Does Removing the Name of a Deceased Owner From a Savings Bond Create a Taxable Event?

Savings bonds can be transferred at death to a co-owner or beneficiary.

Savings bonds can be transferred at death to a co-owner or beneficiary.

The interest earned by a U.S. savings bond grows tax-deferred until the bond is redeemed. For a bond held over a period of years, the amount of interest accumulated can be significant. When a listed owner of a savings bond dies, the remaining owner or beneficiary has some flexibility concerning the tax consequences of the accrued interest.

Savings Bond Ownership

A U.S. savings bond can have either a single named owner, two co-owners or an owner and a beneficiary. In the case of co-owners or a named beneficiary, when a listed owner dies, the bond becomes the sole property of the remaining co-owner or the beneficiary. If the single owner with no beneficiary or both co-owners die, the bond becomes part of the estate of the last to die. A surviving co-owner or beneficiary can send the bond in to the U.S. Treasury with a copy of the death certificate to have the bond reissued with the surviving owner or beneficiary listed as the single owner.

Surviving Owner and Taxes

If the bond ownership is switched to a surviving co-owner or beneficiary, the tax-deferred status of the bond can be continued. The earned interest will not be taxable until the bond is redeemed or disposed of in a taxable transaction -- such as transferring the bond to another owner. The interest earned on a savings bond does becomes taxable when the bond reaches final maturity, even if the bond is not redeemed. For most savings bonds currently in existence, final maturity occurs 30 years after a bond was issued.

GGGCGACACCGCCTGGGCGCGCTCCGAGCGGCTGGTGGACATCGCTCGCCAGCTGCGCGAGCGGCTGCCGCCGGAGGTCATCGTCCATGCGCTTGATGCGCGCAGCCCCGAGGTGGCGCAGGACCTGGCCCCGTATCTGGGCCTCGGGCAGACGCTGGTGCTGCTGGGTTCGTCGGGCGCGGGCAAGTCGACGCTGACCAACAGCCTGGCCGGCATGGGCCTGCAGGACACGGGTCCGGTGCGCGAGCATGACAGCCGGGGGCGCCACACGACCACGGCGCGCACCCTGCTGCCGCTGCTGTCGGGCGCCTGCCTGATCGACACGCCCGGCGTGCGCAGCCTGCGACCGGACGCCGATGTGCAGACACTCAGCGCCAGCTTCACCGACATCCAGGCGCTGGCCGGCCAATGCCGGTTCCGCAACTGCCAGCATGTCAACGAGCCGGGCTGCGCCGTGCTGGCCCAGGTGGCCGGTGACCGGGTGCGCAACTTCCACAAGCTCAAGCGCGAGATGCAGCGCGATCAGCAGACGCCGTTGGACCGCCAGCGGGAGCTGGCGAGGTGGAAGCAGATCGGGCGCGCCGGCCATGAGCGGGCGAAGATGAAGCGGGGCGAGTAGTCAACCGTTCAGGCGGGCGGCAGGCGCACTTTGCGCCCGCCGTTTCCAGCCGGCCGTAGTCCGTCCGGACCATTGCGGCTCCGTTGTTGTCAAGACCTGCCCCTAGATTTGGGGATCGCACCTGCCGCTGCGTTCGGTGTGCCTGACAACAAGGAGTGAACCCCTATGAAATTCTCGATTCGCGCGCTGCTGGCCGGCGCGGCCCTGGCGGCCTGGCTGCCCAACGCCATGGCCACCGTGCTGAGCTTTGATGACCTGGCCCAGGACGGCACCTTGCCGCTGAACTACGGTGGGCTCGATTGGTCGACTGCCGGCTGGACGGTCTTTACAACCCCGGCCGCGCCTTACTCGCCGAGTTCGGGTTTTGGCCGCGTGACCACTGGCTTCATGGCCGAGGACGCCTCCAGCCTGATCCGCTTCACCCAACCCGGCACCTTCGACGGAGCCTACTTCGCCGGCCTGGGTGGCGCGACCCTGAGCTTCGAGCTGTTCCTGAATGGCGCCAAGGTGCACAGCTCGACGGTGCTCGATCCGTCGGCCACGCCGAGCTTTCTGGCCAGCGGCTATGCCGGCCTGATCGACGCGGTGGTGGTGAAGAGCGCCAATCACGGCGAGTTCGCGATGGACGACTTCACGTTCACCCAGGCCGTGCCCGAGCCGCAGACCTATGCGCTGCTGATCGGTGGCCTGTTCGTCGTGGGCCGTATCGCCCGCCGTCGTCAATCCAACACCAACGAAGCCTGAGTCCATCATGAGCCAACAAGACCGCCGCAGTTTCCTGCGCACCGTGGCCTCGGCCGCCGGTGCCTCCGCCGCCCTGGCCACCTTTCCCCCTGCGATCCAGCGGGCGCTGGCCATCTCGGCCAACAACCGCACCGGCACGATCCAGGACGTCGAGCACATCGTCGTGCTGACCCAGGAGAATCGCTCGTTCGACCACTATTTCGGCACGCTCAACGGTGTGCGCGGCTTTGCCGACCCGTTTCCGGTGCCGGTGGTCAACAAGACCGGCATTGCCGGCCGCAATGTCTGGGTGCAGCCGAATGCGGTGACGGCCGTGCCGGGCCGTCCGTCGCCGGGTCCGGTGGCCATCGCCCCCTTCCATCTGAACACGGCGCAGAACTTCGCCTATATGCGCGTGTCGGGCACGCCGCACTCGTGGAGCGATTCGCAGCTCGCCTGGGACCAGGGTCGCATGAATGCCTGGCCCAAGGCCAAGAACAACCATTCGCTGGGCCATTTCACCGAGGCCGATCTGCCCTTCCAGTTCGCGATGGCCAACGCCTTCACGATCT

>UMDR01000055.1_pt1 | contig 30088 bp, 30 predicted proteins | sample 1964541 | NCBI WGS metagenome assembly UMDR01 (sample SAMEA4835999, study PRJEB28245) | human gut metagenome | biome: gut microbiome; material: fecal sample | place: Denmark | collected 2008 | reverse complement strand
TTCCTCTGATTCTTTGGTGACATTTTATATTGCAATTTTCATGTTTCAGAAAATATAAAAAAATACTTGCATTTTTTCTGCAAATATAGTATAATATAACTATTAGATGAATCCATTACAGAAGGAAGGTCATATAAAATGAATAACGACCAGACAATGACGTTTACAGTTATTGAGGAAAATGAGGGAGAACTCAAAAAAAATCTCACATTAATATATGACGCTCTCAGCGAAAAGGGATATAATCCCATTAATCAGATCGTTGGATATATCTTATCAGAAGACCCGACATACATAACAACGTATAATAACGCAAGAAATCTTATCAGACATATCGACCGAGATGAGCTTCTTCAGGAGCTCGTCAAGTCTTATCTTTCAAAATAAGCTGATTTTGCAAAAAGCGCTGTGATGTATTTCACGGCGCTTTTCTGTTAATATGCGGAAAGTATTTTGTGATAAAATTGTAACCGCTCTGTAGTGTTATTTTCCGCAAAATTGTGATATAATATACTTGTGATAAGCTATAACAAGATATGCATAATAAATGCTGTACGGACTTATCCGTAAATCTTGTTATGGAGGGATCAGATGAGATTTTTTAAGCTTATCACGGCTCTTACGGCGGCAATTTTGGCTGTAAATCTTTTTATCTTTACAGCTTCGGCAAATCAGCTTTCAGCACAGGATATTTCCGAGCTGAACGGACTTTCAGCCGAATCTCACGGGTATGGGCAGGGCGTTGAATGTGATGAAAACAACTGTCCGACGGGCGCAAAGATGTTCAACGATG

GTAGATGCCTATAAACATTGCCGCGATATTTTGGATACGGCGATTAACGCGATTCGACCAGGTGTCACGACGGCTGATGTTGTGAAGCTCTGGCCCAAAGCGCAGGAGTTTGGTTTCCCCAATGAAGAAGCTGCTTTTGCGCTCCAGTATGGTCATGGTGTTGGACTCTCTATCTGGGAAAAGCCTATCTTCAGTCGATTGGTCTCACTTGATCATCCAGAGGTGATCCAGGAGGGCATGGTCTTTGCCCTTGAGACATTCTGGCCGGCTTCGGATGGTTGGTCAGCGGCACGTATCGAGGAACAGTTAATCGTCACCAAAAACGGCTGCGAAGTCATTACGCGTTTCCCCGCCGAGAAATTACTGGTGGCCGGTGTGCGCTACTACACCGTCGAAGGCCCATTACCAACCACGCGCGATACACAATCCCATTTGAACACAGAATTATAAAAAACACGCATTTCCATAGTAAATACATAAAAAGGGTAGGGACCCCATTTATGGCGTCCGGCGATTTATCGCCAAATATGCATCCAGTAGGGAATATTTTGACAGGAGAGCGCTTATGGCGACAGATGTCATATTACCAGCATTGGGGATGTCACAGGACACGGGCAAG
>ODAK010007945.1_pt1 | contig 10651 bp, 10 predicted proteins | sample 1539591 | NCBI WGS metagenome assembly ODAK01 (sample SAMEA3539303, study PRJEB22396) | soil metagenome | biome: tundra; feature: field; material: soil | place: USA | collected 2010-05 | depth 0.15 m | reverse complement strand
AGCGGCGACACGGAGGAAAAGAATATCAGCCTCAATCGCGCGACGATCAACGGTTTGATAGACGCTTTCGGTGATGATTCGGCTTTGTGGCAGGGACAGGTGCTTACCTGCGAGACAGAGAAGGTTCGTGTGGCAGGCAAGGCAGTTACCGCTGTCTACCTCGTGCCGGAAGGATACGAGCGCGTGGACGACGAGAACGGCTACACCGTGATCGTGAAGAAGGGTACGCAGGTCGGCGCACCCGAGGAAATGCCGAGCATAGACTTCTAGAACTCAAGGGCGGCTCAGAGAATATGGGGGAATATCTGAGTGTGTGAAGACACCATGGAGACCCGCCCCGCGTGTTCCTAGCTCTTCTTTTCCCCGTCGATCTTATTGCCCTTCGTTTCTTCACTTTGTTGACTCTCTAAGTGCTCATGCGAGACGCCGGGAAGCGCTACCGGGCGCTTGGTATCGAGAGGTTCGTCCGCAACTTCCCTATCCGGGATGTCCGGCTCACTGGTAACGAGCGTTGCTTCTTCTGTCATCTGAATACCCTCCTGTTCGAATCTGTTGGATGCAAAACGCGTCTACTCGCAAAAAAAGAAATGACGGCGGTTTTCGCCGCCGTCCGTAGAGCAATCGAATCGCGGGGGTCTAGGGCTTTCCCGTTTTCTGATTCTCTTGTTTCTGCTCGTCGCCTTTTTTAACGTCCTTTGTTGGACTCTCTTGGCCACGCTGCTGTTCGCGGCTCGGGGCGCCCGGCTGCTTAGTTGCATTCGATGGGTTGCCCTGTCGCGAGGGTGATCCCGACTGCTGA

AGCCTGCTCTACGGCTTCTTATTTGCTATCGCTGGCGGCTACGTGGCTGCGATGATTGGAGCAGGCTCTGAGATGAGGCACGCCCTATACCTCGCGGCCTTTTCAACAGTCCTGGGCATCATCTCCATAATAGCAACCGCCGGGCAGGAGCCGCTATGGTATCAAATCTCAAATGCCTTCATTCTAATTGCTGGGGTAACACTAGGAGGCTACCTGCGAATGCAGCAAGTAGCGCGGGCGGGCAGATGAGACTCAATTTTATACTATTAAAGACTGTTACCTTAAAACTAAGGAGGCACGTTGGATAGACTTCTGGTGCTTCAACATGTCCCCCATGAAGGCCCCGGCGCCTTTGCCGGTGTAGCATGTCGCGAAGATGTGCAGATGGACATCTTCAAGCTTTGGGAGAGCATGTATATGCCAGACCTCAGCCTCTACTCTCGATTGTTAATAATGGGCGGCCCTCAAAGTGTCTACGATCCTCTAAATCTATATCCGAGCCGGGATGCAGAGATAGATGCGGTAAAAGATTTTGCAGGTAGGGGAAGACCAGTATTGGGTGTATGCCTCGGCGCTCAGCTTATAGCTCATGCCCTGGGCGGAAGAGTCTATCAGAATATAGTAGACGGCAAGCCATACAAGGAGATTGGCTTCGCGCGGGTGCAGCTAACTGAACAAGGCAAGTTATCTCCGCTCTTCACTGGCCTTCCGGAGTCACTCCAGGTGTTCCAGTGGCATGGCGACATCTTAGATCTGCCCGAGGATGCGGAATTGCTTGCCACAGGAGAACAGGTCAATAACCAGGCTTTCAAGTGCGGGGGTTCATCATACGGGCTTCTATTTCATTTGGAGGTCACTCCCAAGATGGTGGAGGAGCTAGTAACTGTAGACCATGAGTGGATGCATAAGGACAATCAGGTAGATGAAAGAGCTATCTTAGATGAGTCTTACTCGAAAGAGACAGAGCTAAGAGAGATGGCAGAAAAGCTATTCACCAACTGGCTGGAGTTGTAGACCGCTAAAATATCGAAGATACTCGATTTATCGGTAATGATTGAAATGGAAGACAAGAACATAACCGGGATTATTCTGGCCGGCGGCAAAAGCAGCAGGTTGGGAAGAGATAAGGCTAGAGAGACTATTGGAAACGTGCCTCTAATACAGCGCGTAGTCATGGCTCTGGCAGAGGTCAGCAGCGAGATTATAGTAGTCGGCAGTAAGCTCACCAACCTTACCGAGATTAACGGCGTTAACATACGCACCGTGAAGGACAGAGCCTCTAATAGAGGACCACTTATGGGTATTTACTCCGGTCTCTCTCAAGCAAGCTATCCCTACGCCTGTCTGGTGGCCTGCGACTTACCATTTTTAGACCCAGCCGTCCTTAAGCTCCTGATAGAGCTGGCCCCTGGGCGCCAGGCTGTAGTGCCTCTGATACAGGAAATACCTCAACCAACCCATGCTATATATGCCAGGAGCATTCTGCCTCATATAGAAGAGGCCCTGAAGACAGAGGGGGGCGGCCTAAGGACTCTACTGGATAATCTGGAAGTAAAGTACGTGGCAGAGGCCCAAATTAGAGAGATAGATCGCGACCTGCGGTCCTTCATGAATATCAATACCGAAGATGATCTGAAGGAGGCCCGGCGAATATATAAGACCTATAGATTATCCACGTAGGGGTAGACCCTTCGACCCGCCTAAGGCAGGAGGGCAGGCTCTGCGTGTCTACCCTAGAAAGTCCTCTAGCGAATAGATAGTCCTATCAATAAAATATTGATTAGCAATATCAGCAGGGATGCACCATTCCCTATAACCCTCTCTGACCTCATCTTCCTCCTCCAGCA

Option to Report Interest

The person who is handling the estate of the deceased bond owner has the option of reporting the bond interest earned up to the date of death on the final tax return of the person who died. Paying taxes on the first death reduces the tax burden if the surviving owner or beneficiary later decides to cash in the bond. The first death of a listed bond owner gives the survivors the option of either reporting the taxable interest in the year of the owner's death or waiting until the bond is redeemed by the surviving owner or beneficiary.

Receipt by Estate

If there is no surviving co-owner or beneficiary of a savings bond, the individual handling the estate of the deceased owner must redeem the bonds through the U.S. Treasury and include the interest earnings in the estate's tax return. If the estate does not have a court-appointed representative and the total value of savings bonds in the estate is less than $100,000, the nearest living relative to the deceased can handle the redemption of the bonds. Depending on the rules under which the estate is administered, the TreasuryDirect website provides different forms to request disposition of the saving bonds.

 

About the Author

Tim Plaehn has been writing financial, investment and trading articles and blogs since 2007. His work has appeared online at Seeking Alpha, Marketwatch.com and various other websites. Plaehn has a bachelor's degree in mathematics from the U.S. Air Force Academy.

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